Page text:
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Will Boswellia with Turmeric Ease Your Joint Pain?

Boswellia with turmeric, both powerful anti-inflammatory plant-based supplements, helped a reader's hip pain. Might it help you too?
Will Boswellia with Turmeric Ease Your Joint Pain?
Person taking Boswellia capsules out of a bottle. Close up.

Millions of us suffer with joint pain, and the older we get, the more likely we are to have achy knees or sore hips. It is little wonder, then, that there are many home remedies or dietary supplements that are purported to ease the pain of arthritis. Which ones work? Some readers have tried a number of natural treatments, including boswellia with turmeric.

Boswellia with Turmeric or Ashwagandha:

Q. Many years ago, in 1997, I fell to the floor with arthritic pain in my hips and back upon getting out of bed. A few days later, I heard “The People’s Pharmacy” on the radio. I think Dr. Tieraona Low Dog was discussing boswellia for pain relief. That very day I bought some boswellia.

After taking it for two weeks, I had notable relief. Over a four-week period, my pain lessened remarkably. Actually, for about five years I felt no arthritis pain.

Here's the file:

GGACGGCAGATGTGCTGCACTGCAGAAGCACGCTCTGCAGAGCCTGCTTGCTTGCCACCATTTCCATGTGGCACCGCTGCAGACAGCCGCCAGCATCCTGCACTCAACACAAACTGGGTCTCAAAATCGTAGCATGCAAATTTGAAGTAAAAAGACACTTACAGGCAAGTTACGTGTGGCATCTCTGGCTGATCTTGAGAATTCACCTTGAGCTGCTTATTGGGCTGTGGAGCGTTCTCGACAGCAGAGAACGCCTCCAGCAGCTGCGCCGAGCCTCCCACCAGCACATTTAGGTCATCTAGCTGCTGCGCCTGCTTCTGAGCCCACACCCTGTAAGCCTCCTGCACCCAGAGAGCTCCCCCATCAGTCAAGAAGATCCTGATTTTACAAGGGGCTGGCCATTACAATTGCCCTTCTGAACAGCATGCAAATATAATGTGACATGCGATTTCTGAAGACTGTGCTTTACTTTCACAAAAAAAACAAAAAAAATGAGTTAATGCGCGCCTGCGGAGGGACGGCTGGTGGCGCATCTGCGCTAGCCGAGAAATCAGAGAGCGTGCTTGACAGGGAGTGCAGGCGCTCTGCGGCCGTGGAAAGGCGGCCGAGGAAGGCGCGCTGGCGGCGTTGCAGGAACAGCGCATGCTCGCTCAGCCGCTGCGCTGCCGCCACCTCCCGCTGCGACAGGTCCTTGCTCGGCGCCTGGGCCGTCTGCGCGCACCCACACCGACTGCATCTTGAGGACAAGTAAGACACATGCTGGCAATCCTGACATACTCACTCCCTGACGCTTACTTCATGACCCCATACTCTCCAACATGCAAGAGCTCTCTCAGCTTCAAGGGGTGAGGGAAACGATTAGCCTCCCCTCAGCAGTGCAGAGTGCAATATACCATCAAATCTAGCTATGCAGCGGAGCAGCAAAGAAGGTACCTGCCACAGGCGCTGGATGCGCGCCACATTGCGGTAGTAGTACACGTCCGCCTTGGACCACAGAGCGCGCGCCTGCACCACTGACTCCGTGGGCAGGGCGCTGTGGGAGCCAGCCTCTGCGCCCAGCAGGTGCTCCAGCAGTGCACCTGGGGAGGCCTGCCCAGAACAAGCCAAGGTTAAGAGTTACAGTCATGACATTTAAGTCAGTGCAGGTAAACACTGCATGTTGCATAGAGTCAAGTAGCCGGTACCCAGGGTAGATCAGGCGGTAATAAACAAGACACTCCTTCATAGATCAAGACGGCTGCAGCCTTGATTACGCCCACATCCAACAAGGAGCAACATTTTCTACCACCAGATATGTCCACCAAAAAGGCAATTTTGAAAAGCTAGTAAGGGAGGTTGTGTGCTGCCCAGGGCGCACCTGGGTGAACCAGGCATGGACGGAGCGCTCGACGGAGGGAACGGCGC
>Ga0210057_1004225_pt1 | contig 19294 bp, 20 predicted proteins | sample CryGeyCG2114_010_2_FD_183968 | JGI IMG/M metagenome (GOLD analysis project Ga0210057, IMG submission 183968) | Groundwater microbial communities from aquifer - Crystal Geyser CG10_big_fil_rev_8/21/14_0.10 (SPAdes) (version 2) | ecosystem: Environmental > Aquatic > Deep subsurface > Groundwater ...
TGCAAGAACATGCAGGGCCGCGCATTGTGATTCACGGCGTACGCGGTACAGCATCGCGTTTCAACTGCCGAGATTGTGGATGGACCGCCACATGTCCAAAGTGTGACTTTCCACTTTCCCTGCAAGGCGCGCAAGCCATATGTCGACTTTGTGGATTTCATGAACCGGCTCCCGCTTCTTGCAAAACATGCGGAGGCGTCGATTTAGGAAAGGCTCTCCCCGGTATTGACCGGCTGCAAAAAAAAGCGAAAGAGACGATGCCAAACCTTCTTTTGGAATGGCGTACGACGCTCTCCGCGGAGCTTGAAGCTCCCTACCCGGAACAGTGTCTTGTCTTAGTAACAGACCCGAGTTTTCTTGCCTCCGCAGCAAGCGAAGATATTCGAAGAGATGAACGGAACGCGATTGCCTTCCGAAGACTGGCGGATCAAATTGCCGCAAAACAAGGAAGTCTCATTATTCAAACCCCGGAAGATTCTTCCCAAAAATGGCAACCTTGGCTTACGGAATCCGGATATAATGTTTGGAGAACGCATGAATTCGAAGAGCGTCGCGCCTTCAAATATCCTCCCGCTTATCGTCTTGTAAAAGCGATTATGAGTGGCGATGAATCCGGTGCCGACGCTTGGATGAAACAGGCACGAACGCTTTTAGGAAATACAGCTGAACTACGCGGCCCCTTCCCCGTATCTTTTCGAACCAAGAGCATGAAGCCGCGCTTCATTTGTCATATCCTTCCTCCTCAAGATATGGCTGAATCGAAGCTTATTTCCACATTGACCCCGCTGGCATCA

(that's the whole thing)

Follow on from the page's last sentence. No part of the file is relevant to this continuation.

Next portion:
Today, almost twenty-five years later, my pain has increased but I continue to take boswellia. In the past several years, I’ve added turmeric and ashwagandha. Is there any research on these herbs for arthritis?

Herbs for Arthritis:

A. All three of these botanical medicines have a long history of use for joint pain. They each have proven anti-inflammatory activity. Ashwagandha, for example, affects some of the same compounds in the body as powerful arthritis medications. Specifically, a compound in Withania somnifera (ashwagandha) inhibits COX-2 just as celecoxib does (Journal of Pharmacological Sciences, April 19, 2014). 

In addition, a systematic review of the active ingredient in turmeric (curcumin) concluded that this spice is safe and effective for osteoarthritis (Bioscience Reports, June 25, 2021).  Needless to say, other readers have also tried this anti-inflammatory approach as part of the diet or as a supplement.

To learn more about these natural products and other nondrug approaches to managing joint pain, you may wish to consult our 104-page booklet, The Graedons’ Guide to Alternatives for Arthritis. It can be found in the Books section of the store at www.PeoplesPharmacy.com.

However, we offer an important caveat: people on anticoagulant medicines should not take turmeric or curcumin, as they could increase the risk for bleeding.

Boswellia with Turmeric Helps Hip Pain:

Another reader is enthusiastic about the benefits of boswellia with turmeric, two supplements from traditional Indian medicine.

Q. I took glucosamine and chondroitin for years. After reading about boswellia, though, I switched to a supplement of boswellia with turmeric. I also use organic tart cherry concentrate daily. That has made a big difference! I have very little chronic pain now, and before, my hips hurt every day.